Advertisement

You will be redirected to the page you want to view in  seconds.

Guest editorial: Nation needs functioning Congress

4:44 PM, Oct. 3, 2013  |  Comments
  • Filed Under

This past week may have been a low point for the United States Congress.

If ever there was a time when the nation needed a steady hand from the legislators who set the course for its national government, it is now.

The five-year anniversary of the worst recession since the Great Depression was observed, yet the economy is still struggling to get out of the doldrums. The jobs that once powered the engine of America's middle class have been replaced by low-paying jobs in the service industries that do not come with benefits or any meaningful prospects for a bright financial future or a secure retirement.

Meanwhile, Congress has sunk into a morass of partisan feuding and appears incapable of doing anything to deal with any of these critical needs.

Perhaps one of the most pathetic examples was the vote in the House of Representatives on a resolution to keep the government funded. The resolution was necessary because, otherwise, the government would shut down. That is because Congress has failed to pass a budget for years. This something that every state, city, school district and well-managed company must do. But not our national government.

The House Republicans could not see fit to pass even the continuing resolution without sticking a thumb in the eye of Democrats and the president by refusing to appropriate enough money to pay for the new national health care reform law that will repair America's broken health insurance system.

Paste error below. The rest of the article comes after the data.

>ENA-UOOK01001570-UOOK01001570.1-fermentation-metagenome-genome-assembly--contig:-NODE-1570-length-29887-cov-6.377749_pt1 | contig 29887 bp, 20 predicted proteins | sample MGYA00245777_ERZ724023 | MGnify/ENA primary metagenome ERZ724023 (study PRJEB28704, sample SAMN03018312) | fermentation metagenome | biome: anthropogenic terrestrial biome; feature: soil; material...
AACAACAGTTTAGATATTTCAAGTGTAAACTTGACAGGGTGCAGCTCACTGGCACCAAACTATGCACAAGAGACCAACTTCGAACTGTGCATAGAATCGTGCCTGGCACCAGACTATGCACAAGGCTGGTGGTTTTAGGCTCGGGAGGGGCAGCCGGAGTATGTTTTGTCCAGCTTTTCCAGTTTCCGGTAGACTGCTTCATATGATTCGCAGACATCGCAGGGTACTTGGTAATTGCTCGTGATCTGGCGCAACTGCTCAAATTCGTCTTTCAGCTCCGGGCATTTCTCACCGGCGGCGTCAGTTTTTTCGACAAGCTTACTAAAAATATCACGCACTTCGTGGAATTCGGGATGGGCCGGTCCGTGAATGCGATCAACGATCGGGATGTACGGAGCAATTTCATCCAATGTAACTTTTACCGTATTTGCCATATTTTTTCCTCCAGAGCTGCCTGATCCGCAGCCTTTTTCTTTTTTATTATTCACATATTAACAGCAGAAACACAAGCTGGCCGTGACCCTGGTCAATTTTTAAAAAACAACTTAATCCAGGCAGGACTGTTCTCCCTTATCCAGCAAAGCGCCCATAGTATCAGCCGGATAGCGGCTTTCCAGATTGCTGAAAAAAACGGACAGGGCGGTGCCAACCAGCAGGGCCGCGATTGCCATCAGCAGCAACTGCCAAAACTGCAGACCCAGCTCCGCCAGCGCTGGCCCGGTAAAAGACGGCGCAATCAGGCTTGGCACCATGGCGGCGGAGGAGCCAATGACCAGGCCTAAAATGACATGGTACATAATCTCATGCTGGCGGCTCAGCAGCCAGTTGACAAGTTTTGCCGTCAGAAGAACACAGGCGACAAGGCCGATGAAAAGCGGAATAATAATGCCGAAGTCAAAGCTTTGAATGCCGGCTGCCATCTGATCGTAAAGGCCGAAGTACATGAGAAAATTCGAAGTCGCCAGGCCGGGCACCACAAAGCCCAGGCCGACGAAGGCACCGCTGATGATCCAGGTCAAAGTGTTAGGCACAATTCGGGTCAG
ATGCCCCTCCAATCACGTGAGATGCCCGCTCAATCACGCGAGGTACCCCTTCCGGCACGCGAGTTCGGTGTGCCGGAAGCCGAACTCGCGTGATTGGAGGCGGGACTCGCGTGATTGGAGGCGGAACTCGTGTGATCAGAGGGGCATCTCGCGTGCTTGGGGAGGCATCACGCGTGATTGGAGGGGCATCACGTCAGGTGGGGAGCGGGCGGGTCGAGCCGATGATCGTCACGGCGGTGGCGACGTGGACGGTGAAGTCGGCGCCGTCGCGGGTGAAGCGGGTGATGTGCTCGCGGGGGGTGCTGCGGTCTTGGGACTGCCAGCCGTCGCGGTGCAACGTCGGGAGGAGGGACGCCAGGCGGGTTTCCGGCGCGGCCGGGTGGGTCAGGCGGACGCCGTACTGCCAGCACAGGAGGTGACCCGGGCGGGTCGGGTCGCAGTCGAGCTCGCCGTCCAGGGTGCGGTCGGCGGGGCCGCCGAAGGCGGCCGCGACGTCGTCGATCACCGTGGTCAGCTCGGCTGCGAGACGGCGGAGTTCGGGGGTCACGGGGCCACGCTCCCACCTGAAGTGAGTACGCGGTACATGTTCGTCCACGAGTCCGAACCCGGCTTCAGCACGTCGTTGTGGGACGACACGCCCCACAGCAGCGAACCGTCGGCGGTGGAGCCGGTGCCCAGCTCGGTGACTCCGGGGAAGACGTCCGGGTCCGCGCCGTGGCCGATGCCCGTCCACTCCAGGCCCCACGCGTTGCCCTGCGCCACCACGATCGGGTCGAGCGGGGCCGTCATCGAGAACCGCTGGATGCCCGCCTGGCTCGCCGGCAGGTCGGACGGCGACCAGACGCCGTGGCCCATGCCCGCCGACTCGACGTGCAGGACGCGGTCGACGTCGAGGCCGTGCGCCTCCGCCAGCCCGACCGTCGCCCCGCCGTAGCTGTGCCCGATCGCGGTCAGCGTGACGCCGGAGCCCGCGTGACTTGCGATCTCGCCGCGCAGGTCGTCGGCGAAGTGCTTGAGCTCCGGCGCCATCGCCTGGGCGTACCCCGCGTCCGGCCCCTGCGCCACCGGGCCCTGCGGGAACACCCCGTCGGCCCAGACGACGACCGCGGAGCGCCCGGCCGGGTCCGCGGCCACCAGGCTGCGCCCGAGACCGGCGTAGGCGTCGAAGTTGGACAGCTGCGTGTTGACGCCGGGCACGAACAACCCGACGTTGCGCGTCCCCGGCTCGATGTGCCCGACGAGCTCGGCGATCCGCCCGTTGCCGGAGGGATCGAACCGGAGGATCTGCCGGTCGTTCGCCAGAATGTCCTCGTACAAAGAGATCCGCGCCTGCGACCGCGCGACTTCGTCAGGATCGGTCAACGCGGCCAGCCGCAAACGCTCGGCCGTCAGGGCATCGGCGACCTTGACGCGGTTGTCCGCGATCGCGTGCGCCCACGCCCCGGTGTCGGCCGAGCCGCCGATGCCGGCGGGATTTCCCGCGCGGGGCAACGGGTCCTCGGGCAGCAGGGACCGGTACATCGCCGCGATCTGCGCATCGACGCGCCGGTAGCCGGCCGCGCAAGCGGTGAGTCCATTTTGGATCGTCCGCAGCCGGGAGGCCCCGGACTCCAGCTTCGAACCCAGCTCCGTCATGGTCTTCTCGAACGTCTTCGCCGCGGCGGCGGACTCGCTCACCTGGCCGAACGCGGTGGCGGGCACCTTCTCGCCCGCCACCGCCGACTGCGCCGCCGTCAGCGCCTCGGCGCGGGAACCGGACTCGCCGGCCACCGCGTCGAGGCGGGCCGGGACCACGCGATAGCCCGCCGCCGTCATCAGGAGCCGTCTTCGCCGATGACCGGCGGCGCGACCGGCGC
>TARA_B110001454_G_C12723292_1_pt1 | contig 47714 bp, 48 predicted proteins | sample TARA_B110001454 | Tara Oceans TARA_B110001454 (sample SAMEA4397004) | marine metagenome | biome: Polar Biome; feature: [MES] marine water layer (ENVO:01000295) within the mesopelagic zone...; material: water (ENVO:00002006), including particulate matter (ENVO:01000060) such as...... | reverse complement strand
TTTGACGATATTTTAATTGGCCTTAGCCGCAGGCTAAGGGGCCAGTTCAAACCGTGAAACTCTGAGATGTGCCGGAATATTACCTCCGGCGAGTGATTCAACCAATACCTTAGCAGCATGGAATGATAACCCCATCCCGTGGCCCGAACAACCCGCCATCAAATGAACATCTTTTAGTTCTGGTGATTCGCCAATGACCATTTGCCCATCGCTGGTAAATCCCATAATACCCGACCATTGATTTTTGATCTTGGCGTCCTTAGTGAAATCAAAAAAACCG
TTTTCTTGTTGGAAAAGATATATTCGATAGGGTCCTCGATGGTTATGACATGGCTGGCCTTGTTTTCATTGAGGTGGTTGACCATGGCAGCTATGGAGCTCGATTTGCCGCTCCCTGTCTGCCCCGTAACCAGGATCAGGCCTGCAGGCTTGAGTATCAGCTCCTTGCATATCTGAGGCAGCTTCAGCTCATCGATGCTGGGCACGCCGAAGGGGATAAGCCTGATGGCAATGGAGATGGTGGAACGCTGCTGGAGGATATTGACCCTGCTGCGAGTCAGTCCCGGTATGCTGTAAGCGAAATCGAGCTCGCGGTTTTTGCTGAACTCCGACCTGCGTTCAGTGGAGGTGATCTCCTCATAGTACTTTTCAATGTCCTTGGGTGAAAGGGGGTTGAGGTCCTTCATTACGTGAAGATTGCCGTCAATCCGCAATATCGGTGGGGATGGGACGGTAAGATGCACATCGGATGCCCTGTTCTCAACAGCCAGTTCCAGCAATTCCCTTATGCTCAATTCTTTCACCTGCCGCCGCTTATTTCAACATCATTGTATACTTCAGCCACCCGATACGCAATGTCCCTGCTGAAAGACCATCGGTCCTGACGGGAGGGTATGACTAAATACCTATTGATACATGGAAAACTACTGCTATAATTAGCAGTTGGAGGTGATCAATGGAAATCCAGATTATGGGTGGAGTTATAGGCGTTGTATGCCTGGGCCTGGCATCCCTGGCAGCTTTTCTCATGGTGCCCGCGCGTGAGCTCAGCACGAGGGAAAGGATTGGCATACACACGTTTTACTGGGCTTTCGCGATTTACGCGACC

This will not be the end of the budget wars.

Next, Congress must pass legislation raising the limit on the amount of debt the federal government can issue to pay its bills. Republicans have threatened to push the nation into default before, and they are threatening to do it again.

Do not expect a thoughtful debate over what to do about deficit spending, however, because that would require members of Congress - in both parties - to admit that the issue is not just spending at the margins, on discretionary programs, but the big-ticket items like the Pentagon, interest on the debt and entitlements for health care for the elderly and the poor.

The battle over the budget is simply the latest and most visible sign of the failure of Congress to perform its constitutional duties. Lawmakers in Washington seem incapable of doing anything anymore. Some of it is owing to the radical elements within the Republican Party that see bringing the U.S. government to its knees as a sign of glory. Some of it is the filibuster rule in the Senate that prevents either party from moving essential legislation without a supermajority vote.

Why do Americans put up with this?

It is time to stop the insanity. Voters should hold politicians to account. If lawmakers will not fix this broken Congress, they do not deserve our votes.

What's your take on the Packers Family Night change?

Retrieving results.
Watching practice is fine.(Your vote)
15%
576 votes
I'd rather watch a scrimmage.(Your vote)
23%
856 votes
I don't want to pay to watch practice.(Your vote)
27%
1017 votes
It doesn't matter to me.(Your vote)
34%
1271 votes

Catch up on the latest in our pregame show every game day.

Football fans

If you've ever answered "Who has the ball?" with "It's halftime," you might recognize The Airhead. Check out the characters in our cartoon gallery of oddball fans.

Special Reports

ORDER YOURS

Football fans

If you've ever answered "Who has the ball?" with "It's halftime," you might recognize The Airhead. Check out the characters in our cartoon gallery of oddball fans.

Special Reports